For example, in a recent data center move, an Internet commerce organization found incorrect electrical outlets installed at the new location. The company should have specified the proper electrical outlets early in the design. This critical issue stopped the weekend move until the company could find electricians (at time-and-a-half) to change the outlets.
In another case, a company improperly labeled fiber optic cables -- a sloppy execution that ultimately led to incorrect wiring of the relocated devices. It also hindered subsequent problem troubleshooting.
In yet another case, an inexperienced lift operator dropped a device. This mistake led to a mad scramble to identify and replace the damaged components.
As these examples suggest, it's no wonder that many data center relocations fail. Eventually companies do move data centers, but the relocations may cost more and disrupt the business for longer than planned.
To minimize relocation problems, organizations should make an effort to avoid five common mistakes that can hinder data center relocations.
- Failure to inventory equipment completely: Companies don't know what they're starting from or what they're
- Lack of a relocation design: Organizations assume the space is right and everything will fit into place.
- Failure to develop a complete data center migration plan: Organizations do not create detailed plans, designate responsibility or assign tasks.
- Failure to identify key risks and initiate an appropriate risk management plan: Organizations should assume things will go wrong and create contingency plans.
- Poor execution of the relocation plan: People simply don't execute properly, often because they're relying on inexperienced advisors and movers.
Data center relocations fail for many reasons, but most are avoidable. One thing is always certain: Data center relocations pose a serious threat of data loss or disruption to operations that can jeopardize crucial business functions and relationships.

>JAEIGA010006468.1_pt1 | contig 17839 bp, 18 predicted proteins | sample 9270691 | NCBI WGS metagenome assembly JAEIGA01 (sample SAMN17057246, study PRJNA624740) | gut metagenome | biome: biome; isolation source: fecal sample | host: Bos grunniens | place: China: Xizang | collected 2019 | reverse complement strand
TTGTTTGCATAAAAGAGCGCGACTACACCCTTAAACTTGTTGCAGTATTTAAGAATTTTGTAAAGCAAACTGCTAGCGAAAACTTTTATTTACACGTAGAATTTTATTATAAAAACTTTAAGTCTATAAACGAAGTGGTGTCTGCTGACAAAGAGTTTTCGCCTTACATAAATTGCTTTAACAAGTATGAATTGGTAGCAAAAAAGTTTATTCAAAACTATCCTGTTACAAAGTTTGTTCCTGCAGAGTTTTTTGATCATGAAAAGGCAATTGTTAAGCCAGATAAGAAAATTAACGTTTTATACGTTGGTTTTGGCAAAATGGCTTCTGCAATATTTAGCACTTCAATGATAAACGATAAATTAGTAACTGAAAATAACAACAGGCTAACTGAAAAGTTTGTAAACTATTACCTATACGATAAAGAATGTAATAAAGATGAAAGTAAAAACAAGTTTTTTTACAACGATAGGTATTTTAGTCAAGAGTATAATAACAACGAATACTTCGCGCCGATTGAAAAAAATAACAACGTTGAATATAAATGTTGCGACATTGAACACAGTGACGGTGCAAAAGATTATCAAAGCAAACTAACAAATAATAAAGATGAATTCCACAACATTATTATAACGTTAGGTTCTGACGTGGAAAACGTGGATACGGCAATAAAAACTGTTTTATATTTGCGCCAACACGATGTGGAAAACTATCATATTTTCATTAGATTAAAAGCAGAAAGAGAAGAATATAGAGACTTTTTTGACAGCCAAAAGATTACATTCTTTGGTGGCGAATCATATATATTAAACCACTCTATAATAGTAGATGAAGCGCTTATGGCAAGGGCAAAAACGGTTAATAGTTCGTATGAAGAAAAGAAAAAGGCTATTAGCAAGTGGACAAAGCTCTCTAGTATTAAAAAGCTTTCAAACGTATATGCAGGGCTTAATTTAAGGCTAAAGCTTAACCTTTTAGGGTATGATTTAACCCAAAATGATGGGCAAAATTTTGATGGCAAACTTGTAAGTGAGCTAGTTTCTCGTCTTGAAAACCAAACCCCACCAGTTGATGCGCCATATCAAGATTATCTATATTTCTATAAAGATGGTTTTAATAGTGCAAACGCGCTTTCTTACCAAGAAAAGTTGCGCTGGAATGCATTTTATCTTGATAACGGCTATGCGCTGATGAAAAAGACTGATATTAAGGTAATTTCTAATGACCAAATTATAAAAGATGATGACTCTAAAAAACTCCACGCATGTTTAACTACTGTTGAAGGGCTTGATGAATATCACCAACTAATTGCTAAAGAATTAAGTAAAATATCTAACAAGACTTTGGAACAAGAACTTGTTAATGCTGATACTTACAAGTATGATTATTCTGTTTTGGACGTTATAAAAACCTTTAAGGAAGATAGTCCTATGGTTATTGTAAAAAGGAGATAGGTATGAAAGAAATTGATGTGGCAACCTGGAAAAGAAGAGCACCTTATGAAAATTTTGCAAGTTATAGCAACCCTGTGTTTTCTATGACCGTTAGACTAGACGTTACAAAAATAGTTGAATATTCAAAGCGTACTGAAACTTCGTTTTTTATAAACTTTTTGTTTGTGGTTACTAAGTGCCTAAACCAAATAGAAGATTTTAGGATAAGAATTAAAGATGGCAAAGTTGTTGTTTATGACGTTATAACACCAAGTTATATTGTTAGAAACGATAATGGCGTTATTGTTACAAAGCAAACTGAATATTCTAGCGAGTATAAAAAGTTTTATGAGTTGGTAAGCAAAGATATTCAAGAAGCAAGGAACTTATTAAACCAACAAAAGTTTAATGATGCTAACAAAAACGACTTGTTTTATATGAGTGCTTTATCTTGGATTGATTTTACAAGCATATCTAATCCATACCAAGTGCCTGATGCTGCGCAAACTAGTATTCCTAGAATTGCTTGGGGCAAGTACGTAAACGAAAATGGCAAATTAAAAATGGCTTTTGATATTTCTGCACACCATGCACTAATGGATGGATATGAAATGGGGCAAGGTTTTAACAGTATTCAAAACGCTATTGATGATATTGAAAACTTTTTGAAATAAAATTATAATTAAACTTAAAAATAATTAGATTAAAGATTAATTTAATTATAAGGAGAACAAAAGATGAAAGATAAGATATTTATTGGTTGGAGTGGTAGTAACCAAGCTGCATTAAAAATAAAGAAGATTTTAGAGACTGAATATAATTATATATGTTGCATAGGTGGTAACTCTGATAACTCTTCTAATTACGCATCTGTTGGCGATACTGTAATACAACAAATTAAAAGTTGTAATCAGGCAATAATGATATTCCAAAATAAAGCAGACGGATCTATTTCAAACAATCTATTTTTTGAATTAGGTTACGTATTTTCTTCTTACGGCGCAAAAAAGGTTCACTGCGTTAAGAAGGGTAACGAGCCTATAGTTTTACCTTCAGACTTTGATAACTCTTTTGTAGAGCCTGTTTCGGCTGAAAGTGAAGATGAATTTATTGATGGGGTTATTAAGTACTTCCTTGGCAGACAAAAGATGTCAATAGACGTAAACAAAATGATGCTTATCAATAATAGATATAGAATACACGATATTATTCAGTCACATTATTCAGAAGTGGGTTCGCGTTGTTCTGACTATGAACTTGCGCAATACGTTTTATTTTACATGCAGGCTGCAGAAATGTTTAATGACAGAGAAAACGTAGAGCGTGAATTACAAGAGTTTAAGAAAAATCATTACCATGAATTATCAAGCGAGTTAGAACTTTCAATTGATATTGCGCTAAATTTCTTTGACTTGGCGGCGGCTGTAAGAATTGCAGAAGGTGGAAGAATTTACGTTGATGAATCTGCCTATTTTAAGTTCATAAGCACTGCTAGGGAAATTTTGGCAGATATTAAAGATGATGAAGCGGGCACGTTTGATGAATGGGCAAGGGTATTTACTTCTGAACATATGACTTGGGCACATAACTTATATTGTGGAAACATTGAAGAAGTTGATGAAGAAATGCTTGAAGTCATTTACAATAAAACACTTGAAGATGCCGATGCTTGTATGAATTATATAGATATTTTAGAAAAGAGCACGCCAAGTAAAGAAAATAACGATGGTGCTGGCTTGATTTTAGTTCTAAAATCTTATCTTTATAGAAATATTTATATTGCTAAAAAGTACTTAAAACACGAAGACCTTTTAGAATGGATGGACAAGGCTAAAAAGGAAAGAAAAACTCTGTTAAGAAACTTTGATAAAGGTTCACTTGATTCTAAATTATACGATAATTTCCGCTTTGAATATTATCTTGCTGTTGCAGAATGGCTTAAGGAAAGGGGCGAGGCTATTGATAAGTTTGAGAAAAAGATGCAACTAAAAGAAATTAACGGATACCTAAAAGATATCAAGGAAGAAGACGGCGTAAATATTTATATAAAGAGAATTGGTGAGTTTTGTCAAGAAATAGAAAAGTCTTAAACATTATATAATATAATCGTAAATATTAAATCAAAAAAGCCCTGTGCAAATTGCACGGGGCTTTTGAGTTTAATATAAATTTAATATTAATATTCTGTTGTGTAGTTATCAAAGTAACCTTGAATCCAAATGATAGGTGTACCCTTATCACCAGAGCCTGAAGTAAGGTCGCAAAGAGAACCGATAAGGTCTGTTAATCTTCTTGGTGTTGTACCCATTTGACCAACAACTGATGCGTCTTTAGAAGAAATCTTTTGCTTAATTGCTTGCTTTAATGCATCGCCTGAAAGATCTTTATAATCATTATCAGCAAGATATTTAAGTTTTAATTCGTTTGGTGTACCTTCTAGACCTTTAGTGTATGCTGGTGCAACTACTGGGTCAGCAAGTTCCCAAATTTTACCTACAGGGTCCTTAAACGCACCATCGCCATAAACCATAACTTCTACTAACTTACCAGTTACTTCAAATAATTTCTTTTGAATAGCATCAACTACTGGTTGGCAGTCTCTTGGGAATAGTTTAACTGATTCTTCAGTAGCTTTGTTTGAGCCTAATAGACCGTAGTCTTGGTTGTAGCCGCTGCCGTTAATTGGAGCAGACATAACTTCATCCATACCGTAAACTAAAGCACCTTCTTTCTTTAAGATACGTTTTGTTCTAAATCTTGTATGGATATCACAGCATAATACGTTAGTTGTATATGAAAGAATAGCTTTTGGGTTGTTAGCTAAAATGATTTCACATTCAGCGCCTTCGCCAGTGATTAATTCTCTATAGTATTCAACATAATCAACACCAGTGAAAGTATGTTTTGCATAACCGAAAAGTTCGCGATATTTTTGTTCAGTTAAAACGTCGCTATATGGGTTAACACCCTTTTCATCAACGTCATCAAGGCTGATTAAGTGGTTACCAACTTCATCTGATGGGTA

The solution is straightforward: Follow a relocation methodology that anticipates the five pitfalls noted above and initiate best practices to avoid them. Only then can managers guarantee successful data center relocations.
- Know where you're starting from. Begin preparations with a comprehensive review and survey of the current data center environment. This assessment should identify and document the organization's technical and business requirements and priorities. Ultimately, you want to determine the key services the data center provides, establish business priorities and identify any planning and budgeting constraints for the data center relocation.
- Design the move strategy. Prioritize business services, establish acceptable downtime parameters, and determine the hardware, application, and technology requirements for a non-disruptive move. During this stage the organization also should assess potential risks and prepare contingency plans to mitigate possible problems. Advanced Systems Group, a relocation service provider, prefers to identify at least three migration options, just in case. Additionally, the relocation team should alert the power and telecom utilities of the pending move and bring them into the planning process.
- Plan the data center migration. Translate the relocation design into an action plan. This includes a complete in-depth risk analysis, detailed floor layouts and rack diagrams. It also specifies the exact tasks to complete and assigns responsibility for each. Finally, you should chart a matrix of the migration priorities and map interdependencies between business-critical applications and assets. Also, incorporate the input from the telecom and power providers, the various technology vendors, and outside specialists, such as equipment movers, electricians, and HVAC.
- Perform risk mitigation. Pull together all previously identified risks and then assess, classify, and prioritize them for the purposes of mitigation. You may deem some risks minor or not worth the cost of mitigation. Other risks will require a full mitigation program with contingency planning. Some risks may even raise insurance considerations.
- Execute the relocation plan. People need to take charge of the tasks they have been assigned. Technical experts and professional systems movers should be brought in. Coordinate the efforts of the IT team, vendors, outside experts and utilities.
Few organizations willingly undertake data center relocation entirely on their own. For one thing, they have to keep the existing data center operating as usual -- which usually requires full-staff attention -- until the day of the move. Technical experts, consultants and service providers can help with various aspects of the relocation process.
Relocating a data center is too important to the success of businesses to leave to chance. If companies follow the five steps outlined above, they can avoid the common pitfalls of failed data center relocations.
ABOUT THE AUTHOR: Mark Teter is Chief Technology Officer of Advanced Systems Group (ASG), a data center design consulting firm and VAR.
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